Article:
Nature Research Roundtable

Human Pluripotent Stem Cell Quality and Considerations

Hear what experts have to say.

About the Event

As part of our mission to advance science, STEMCELL Technologies partnered with Nature Research to host a “Nature Research Round Table” titled, “Challenges in Ensuring hPSC Quality". Global experts gathered for this event at the Springer Nature headquarters in London, UK, to tackle some of the most pertinent issues impacting the use of human pluripotent stem cells (hPSCs), ranging from fundamental biology research to therapeutic applications. The day included a series of talks followed by panel discussions on hPSC quality, including: defining quality standards for hPSCs, assessing and maintaining different states of pluripotency, and ensuring genomic integrity for use in clinical studies.

Access the Webcasts

Provided in partnership with Nature Research, keynote talks and panel discussions on "Challenges in Ensuring hPSC Quality" are available as on-demand webcasts. Access the full series below.

Event Program

Defining and Maintaining Pluripotency

Chaired by Prof. Ludovic Vallier, Wellcome Trust Sanger Institute

Pluripotency Tests
By Prof. Peter Andrews, University of Sheffield

Maintenance of hPSCs In Vitro
By Dr. Tenneille Ludwig, WiCell

hPSC Line Registration and Banking

Chaired by Dr. Joanne Mountford, University of Glasgow

Regulations Around hiPSC Registration
By Prof. Andreas Kurtz, Berlin-Brandenburg Center for Regenerative Therapies

HLA Typing Considerations for hPSC Banking
By Dr. David Turner, Scottish National Blood Transfusion Service

Standards for Pluripotent Stem Cell Banking
By Prof. Glyn Stacey, International Stem Cell Banking Initiative

Best Practices for the QC of Genome-Edited hPSC Lines

Chaired by Dr. Alex Alderton, Wellcome Trust Sanger Institute

Identifying Acquired and Background Genetic Variants in Human Pluripotent Stem Cells
By Dr. Florian Merkle, University of Cambridge

Genome Editing in Human Pluripotent Stem Cells
By Prof. Ludovic Vallier, Wellcome Trust Sanger Institute

Genomic Integrity of hPSCs: Risks and Pitfalls

Chaired by Prof. Peter Andrews, University of Sheffield

The Process of hPSC Adaptation
By Dr. Ivana Barbaric, University of Sheffield

Genomic Integrity of hPSCs
By Prof. Martin Pera, The Jackson Laboratory

hPSC Lines for Cell Therapies

Chaired by Prof. Christine Mummery, Leiden University Medical Center

Retinal Cell Therapy Using hES Cells
By Prof. Peter Coffey, University College London

Parkinson's Disease Therapy with hESC Cells
By Prof. Malin Parmar, Lund University

hPSC Lines as Disease Models
By Prof. Christine Mummery, LUMC, Leiden University

Meet the Speakers

The University of Sheffield

Peter Andrews is currently co-director of the Centre for Stem Cell Biology at the University of Sheffield. His research focuses on the biology of hPSCs, and particularly their mechanisms of fate determination, as well as their susceptibility to genetic change upon long-term culture. He previously directed the Pluripotent Stem Cell Platform and coordinated the International Stem Cell Initiative, which has worked to characterize standard markers and culture conditions for human ES cells and is currently seeking to establish a study group to collate and monitor data on the origins and potential consequences of acquired genetic variants of hPSC.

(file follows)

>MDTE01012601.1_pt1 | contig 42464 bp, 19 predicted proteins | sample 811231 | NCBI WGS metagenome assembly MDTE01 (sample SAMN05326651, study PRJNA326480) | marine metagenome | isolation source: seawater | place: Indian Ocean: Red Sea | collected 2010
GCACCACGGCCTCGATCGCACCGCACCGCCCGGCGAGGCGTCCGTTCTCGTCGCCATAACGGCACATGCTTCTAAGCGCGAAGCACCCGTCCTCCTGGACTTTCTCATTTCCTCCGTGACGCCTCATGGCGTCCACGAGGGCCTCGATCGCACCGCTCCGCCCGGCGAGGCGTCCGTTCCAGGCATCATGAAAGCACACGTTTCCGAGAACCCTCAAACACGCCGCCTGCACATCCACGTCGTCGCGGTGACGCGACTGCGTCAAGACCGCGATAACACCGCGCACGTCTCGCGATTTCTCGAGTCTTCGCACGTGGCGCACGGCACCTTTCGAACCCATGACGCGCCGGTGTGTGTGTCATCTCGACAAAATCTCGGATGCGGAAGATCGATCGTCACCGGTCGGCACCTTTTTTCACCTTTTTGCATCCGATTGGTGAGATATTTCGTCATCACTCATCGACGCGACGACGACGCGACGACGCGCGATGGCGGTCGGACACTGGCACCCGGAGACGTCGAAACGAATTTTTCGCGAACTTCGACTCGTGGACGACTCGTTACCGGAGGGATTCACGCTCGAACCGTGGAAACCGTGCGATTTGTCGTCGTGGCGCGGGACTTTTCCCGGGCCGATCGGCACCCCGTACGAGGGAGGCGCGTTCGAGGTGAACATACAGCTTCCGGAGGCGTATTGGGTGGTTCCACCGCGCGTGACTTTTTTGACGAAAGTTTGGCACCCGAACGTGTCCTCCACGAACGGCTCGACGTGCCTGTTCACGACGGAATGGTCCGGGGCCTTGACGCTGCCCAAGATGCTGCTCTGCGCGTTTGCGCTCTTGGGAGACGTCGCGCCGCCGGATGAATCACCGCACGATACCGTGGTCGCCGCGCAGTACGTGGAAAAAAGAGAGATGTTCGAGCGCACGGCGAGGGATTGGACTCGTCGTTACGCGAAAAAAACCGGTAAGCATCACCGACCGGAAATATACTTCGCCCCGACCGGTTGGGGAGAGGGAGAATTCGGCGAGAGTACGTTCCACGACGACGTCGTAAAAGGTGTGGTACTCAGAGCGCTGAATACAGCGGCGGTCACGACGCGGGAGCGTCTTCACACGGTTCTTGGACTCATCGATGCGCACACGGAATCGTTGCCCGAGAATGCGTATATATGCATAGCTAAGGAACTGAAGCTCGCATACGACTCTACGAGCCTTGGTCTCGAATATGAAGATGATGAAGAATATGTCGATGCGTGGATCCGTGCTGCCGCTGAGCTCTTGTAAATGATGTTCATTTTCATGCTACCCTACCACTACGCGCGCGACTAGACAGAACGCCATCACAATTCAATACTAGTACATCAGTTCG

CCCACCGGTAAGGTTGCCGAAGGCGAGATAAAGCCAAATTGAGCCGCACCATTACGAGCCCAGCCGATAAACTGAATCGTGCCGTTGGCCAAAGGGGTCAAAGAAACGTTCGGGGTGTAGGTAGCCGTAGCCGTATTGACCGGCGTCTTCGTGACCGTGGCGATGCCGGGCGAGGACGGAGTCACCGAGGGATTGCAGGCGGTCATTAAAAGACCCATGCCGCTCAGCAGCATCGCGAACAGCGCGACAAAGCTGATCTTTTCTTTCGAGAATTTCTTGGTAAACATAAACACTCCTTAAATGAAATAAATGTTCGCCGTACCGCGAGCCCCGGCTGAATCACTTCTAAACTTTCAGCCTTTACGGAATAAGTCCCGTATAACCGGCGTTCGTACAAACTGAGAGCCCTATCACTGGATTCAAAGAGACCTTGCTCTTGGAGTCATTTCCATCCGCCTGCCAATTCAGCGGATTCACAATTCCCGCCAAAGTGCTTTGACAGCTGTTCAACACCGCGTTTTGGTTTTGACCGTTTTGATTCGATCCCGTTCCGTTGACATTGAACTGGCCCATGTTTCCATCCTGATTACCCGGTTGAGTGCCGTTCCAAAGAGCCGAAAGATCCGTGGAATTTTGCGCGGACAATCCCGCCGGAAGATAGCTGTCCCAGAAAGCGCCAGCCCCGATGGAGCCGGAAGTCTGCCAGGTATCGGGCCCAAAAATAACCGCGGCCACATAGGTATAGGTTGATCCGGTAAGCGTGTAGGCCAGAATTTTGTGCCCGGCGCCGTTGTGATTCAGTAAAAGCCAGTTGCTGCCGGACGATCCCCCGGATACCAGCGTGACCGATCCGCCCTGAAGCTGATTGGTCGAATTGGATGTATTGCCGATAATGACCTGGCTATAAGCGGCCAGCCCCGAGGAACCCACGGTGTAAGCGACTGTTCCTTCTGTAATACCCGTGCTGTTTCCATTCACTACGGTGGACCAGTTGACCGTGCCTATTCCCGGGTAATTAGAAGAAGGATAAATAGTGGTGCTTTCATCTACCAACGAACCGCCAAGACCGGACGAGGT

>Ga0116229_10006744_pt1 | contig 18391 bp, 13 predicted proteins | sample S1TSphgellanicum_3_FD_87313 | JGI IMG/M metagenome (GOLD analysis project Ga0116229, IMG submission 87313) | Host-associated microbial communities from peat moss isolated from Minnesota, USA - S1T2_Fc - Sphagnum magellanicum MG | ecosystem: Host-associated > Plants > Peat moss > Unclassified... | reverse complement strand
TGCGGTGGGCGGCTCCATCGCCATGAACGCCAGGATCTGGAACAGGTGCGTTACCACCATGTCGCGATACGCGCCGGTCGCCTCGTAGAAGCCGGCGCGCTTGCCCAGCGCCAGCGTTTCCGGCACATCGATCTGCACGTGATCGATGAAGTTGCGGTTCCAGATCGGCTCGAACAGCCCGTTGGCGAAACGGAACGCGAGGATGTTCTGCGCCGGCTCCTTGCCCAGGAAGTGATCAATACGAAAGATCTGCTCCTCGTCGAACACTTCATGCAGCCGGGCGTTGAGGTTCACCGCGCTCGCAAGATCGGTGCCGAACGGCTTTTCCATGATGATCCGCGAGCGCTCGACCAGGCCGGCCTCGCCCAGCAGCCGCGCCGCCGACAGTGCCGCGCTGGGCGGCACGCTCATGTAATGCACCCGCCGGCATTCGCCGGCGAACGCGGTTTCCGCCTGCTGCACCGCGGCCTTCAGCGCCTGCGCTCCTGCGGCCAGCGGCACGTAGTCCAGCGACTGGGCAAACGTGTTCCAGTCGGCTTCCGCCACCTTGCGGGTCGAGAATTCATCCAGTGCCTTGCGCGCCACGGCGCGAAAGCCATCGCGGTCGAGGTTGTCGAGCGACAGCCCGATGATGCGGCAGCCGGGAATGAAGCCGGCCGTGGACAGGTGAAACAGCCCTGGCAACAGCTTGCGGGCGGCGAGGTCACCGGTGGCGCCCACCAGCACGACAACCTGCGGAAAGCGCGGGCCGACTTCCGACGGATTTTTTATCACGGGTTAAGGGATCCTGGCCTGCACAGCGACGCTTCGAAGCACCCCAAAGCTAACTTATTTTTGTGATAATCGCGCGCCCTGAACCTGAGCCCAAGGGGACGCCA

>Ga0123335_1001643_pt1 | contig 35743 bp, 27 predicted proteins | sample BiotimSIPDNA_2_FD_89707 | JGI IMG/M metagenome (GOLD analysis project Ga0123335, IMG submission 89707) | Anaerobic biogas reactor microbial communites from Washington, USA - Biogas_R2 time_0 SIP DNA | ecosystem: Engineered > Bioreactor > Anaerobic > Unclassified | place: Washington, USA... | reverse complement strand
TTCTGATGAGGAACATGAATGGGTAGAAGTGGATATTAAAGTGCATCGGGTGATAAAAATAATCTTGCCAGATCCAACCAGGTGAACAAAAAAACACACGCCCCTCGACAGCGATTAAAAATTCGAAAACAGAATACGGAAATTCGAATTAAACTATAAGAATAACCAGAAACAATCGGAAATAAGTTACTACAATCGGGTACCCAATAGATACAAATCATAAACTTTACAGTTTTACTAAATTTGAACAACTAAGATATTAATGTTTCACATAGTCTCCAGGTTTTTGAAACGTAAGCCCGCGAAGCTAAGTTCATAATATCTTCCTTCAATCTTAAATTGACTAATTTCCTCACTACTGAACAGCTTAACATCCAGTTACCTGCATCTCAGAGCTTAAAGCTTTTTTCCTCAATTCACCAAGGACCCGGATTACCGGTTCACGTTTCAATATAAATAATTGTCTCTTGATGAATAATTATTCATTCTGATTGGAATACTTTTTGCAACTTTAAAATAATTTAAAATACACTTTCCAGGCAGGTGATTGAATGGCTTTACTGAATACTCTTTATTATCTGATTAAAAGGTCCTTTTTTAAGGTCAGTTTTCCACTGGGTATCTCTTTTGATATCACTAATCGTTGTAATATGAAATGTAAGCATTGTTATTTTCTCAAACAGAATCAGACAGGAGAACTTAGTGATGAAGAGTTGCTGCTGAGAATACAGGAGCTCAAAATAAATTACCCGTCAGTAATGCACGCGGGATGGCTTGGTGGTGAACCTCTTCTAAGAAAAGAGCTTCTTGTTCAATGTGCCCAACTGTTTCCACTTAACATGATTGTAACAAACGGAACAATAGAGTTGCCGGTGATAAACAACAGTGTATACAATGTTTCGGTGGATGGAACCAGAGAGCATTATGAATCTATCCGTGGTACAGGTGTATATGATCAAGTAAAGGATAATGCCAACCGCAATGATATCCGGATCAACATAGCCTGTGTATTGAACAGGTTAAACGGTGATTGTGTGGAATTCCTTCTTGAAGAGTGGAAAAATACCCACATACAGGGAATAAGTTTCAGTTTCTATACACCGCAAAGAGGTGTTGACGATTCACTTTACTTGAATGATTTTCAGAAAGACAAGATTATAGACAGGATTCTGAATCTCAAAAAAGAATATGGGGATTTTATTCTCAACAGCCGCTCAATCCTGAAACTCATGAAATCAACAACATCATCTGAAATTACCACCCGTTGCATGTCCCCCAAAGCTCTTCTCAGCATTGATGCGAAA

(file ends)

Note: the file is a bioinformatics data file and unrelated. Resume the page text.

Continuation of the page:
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Professor and Chair of Developmental Biology
Leiden University Medical Centre

Christine Mummery pioneered studies on cardiomyocytes from human embryonic stem cells, was among the first to inject them in mouse hearts after myocardial infarction and currently develops cardiovascular disease models based on human induced pluripotent stem cells. In 2007, she was a joint Harvard Stem Cell Institute/Radcliffe fellow. She is presently on the board and vice president of ISSCR and a member of the Royal Netherlands Academy of Science.

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Lund University

Malin Parmar is a Professor at Lund University, Sweden, where she focuses on bringing new cell-based therapies to the clinic to treat Parkinson’s disease by investigating cell fate specification in the developing brain and applying the findings to stem cells. Her group also develops technologies for direct neural conversion to generate midbrain dopamine neurons, and their current focus is to learn how to direct and efficiently drive controlled differentiation of human stem cells into subtype-specific neurons.

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University College London and University of California

Peter Coffey founded the London Project to Cure Blindness in 2007 to bring stem cell therapy for retinal diseases to the clinic. His work using iPSC-derived RPE cells to halt visual deterioration from age-related eye diseases recently resulted in the first clinical stem cell trials to attempt to treat blindness. Peter Coffey is also currently a professor at UCSB's Neuroscience Research Institute and co-director of the campus's Center for Stem Cell Biology & Engineering.

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